“Southern Alberta’s emergency air helicopter ambulance (HALO based in Medicine Hat) can not only provide faster service with fewer stops, but it also operates much more efficiently and allows for operating reliability for the entire province with a second flight Operations Certificate.  

“It is essential all Albertans be treated equitably with government-funded life-saving air ambulance health services, and the UCP government’s refusal to fund southern Albertan’s air ambulance (HALO) the same as STARS must change immediately.”

Currently, Alberta Health Services provides about $8.4 million per year to helicopter emergency medical services funding. Approximately 1,450 helicopter flights take place each year; 7,300 are flown using fixed-wing aircraft.

The government said it will examine the report over the coming months.

The recommendations also include:

  • Legislation: A new air ambulance regulation would establish consistent deployment, operational, clinical and aviation standards.
  • Dispatch integration: The dispatch of STARS would be integrated with other emergency medical services to allow for the best use of all services to achieve the most efficient response.

The report can be read here.

Dave Naylor is the News Editor of the Western Standard
dnaylor@westernstandardonline.com
Twitter.com/nobby7694

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Pastor Coates gets GraceLife Church back on Canada Day

The church has been barricaded since early April after a dawn raid by Alberta Health Services and the RCMP.

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It will be a extra-special Canada Day for Pastor James Coates who will get his GraceLife Church back when the Alberta government cuts off the padlocks on his church.

The government confirmed in an e-mail to CityNews Edmonton its restrictions will be dropped July 1, the same day Alberta is dropping all its COVID-19 restrictions.

The church has been barricaded more than two months since an early April dawn raid by Alberta Health Services and the RCMP.

Coates was jailed for more than a month in mid-February because he was defying provincial COVID-19 lockdown orders by holding services at a capacity not authorized by the government.

At two bail hearings, Coates said he refused to abide by conditions that he stop preaching.

After being released from jail, the church continued to see large services, leading to AHS — with the help of the RCMP — raiding the facility and building three fences around it.

While large protests erupted at the walled-off church Coates continued with his services at a secret location, and then posted them on YouTube.

They have since been holding services at undisclosed locations.

Alberta Health Minister Tyler Shandro personally approved the AHS-RCMP raid and barricading of the Grace Life Church, according to a UCP MLA that spoke to the Western Standard on condition of anonymity. Shandro has denied the story.

Dave Naylor is the News Editor of the Western Standard
dnaylor@westernstandardonline.com
Twitter.com/nobby7694

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China, Russia, Iran call for UN investigation into Canada’s treatment of indigenous peoples

Chinese officials cited the discovery last month of what are believed to be the unmarked graves of 215 children on the grounds of a former residential school in Kamloops.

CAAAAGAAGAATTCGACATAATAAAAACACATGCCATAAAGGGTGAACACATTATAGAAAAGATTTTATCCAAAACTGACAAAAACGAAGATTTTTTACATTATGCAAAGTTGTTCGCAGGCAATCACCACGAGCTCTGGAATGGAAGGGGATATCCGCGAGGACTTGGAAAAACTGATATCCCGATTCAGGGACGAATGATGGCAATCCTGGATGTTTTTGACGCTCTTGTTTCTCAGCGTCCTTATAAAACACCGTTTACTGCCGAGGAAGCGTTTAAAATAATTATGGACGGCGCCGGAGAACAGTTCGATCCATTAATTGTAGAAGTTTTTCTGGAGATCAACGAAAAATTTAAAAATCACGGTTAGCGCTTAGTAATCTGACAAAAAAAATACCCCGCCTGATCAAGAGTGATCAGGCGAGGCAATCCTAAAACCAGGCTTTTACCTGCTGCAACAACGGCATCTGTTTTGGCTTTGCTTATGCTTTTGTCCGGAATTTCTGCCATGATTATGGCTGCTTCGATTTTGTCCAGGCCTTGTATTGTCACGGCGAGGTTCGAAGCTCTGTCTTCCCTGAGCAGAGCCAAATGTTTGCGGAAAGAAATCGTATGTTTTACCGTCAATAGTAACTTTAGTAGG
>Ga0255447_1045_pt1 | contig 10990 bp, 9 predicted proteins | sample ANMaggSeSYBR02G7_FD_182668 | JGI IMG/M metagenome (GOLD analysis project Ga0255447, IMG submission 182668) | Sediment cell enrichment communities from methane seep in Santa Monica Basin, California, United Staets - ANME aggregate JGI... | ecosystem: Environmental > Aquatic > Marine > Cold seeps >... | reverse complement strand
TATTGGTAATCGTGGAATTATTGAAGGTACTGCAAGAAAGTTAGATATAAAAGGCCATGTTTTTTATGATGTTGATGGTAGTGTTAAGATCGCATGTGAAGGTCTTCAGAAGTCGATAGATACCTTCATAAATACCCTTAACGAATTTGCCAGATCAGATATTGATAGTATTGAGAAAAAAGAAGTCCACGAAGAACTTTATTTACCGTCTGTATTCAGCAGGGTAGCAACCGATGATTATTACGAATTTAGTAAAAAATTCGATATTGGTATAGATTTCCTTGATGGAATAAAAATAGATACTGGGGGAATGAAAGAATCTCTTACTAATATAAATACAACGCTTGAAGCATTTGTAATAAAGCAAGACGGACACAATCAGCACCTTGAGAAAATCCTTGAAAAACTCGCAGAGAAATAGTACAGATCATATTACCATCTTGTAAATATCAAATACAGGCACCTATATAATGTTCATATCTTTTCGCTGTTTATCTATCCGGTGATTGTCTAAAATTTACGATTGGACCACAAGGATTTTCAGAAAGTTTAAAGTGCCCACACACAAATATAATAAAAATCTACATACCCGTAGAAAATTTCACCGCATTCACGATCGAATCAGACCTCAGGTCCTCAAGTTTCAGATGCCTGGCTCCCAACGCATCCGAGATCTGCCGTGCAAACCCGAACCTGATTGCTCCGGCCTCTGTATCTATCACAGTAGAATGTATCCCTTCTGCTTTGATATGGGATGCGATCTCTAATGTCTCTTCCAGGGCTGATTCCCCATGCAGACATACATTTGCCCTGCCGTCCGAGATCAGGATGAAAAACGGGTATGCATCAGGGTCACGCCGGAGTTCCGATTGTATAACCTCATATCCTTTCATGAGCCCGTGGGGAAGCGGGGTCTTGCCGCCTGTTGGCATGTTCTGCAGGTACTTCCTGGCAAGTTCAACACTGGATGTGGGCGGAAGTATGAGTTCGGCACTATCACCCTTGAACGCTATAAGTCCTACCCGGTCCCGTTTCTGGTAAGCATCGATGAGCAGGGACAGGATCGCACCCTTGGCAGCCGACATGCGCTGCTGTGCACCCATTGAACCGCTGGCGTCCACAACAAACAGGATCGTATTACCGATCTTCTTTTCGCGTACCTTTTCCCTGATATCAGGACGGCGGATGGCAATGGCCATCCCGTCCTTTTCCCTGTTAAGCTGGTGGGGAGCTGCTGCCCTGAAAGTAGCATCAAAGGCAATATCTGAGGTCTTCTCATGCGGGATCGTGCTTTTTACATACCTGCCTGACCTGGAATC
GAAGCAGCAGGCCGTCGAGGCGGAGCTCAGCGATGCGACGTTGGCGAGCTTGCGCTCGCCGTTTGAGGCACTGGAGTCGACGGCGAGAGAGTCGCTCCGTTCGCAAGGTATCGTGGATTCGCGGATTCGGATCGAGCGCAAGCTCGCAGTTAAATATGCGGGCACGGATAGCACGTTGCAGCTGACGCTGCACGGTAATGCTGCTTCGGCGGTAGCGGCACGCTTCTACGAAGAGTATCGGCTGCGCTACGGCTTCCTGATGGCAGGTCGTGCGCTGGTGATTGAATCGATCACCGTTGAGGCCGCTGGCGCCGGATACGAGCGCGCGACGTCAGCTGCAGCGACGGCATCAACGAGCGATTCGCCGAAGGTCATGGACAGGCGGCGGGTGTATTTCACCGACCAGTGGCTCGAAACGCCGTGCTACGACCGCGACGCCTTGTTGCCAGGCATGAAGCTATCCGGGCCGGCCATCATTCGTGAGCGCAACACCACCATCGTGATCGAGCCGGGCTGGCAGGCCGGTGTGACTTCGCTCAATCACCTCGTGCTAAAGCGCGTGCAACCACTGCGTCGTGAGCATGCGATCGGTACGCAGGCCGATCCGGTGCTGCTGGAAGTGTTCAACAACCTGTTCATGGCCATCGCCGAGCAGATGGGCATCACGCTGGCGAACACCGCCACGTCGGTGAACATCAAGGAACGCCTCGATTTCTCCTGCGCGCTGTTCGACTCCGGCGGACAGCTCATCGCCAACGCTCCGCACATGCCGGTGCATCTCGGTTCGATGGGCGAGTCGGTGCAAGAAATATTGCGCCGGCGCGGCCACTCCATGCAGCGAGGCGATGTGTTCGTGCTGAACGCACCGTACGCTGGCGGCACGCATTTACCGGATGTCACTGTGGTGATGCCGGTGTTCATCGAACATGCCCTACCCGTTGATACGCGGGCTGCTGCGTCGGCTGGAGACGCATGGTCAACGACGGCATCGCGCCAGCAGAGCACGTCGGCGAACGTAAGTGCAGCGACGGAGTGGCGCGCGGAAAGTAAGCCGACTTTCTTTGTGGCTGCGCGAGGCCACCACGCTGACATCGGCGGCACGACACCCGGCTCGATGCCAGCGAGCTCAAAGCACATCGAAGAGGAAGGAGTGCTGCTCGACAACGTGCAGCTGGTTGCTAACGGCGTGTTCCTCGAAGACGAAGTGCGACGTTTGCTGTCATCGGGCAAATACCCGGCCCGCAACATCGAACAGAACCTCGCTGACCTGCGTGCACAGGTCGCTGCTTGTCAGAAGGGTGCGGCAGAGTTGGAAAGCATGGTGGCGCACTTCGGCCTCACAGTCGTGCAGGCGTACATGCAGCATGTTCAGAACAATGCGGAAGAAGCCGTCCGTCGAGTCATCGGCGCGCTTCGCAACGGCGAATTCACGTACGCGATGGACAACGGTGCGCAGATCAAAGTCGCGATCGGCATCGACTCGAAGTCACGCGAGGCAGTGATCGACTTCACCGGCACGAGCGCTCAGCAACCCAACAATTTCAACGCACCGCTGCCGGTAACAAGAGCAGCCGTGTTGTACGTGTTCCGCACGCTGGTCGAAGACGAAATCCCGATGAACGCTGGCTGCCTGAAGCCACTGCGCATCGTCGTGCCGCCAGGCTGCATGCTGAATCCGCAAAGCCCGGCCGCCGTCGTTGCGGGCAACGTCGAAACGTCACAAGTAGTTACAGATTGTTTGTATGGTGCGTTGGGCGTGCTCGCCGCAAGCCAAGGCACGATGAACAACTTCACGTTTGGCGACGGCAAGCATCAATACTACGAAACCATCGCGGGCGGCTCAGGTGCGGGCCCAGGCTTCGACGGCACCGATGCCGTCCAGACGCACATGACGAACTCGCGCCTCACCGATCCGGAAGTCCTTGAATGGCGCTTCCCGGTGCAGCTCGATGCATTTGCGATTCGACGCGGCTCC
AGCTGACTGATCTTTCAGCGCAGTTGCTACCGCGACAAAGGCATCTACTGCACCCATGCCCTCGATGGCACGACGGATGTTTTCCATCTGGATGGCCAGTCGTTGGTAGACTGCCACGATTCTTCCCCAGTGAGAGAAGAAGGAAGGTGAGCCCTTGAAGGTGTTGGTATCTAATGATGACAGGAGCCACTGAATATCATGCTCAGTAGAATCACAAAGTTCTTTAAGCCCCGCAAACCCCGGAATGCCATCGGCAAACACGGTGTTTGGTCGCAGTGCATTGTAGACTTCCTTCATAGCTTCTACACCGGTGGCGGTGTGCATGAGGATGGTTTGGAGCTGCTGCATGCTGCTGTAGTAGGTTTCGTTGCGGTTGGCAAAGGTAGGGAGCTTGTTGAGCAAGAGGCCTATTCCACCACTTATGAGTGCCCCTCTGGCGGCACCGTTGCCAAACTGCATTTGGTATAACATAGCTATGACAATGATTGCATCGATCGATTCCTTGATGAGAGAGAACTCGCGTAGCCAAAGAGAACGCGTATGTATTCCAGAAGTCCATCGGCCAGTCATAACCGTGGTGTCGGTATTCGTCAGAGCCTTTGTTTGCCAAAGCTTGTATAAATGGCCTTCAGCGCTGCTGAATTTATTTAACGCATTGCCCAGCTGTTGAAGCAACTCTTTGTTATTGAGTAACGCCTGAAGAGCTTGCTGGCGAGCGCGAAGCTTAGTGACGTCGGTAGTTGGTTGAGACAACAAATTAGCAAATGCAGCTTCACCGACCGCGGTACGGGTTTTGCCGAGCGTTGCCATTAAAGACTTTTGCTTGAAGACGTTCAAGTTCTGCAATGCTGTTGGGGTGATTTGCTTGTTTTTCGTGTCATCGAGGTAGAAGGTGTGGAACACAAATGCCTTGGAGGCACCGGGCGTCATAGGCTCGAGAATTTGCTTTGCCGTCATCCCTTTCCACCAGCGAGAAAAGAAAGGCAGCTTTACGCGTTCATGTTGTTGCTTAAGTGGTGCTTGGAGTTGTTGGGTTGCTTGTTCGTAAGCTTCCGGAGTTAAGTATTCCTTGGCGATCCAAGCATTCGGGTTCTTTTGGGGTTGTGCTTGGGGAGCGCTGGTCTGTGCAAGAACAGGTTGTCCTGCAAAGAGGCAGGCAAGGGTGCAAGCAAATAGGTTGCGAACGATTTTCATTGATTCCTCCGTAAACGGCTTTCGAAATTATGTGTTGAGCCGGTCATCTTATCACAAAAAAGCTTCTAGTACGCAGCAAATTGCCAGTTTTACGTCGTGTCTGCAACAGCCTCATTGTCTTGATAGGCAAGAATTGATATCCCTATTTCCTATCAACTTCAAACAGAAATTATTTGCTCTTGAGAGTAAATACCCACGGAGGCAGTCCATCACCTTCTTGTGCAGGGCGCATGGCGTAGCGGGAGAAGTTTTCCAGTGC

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A coalition of countries – including China, Russia, Iran and North Korea – is demanding the UN probe Canada’s handling of it’s indigenous peoples.

“We are deeply concerned about the serious human rights violations against the indigenous people in Canada. Historically, Canada robbed the indigenous people of the land, killed them and eradicated their culture,” said Jiang Duan, a senior official at China’s mission to the UN in Geneva.

“We call for a thorough and impartial investigation into all cases where crimes were committed against indigenous people, especially the children.”

CBC report Jiang cited the discovery last month of what are believed to be the unmarked graves of 215 children on the grounds of a former residential school in Kamloops.

Jiang said the probe demand was on behalf of China, Russia, Belarus, Iran, North Korea, Syria and Venezuela.

Prime Minister Justin Trudeau said Canada is much better than China at dealing with historical injustices.

“The journey of reconciliation is a long one, but it is a journey we are on. China is not recognizing even that there is a problem. That is a pretty fundamental difference,” Trudeau told reporters.

“In Canada, we had a Truth and Reconciliation Commission. Where is China’s truth and reconciliation commission? Where is their truth? Where is the openness that Canada has always shown and the responsibility that Canada has taken for the terrible mistakes of the past, and indeed, many of which continue into the present?”

Trudeau pointed out China’s “systemic abuse and human rights violations against the Uyghurs.”

He added Canada’s Ambassador and Permanent Representative to the UN in Geneva Leslie E. Norton delivered a statement on behalf of 44 countries calling for China to allow international observers “immediate, meaningful and unfettered access” to Xinjiang, where the Uyghur minority are based.

“We are gravely concerned about the human rights situation in the Xinjiang Uyghur Autonomous Region,” said Norton.

“Credible reports indicate that over a million people have been arbitrarily detained in Xinjiang and there is widespread surveillance disproportionately targeting Uyghurs and members of other minorities and restrictions on fundamental freedoms and Uyghur culture.”

His statement was on behalf of countries including Australia, France, Germany, Japan, Spain, the United Kingdom and the United States.

Dave Naylor is the News Editor of the Western Standard
dnaylor@westernstandardonline.com
Twitter.com/nobby7694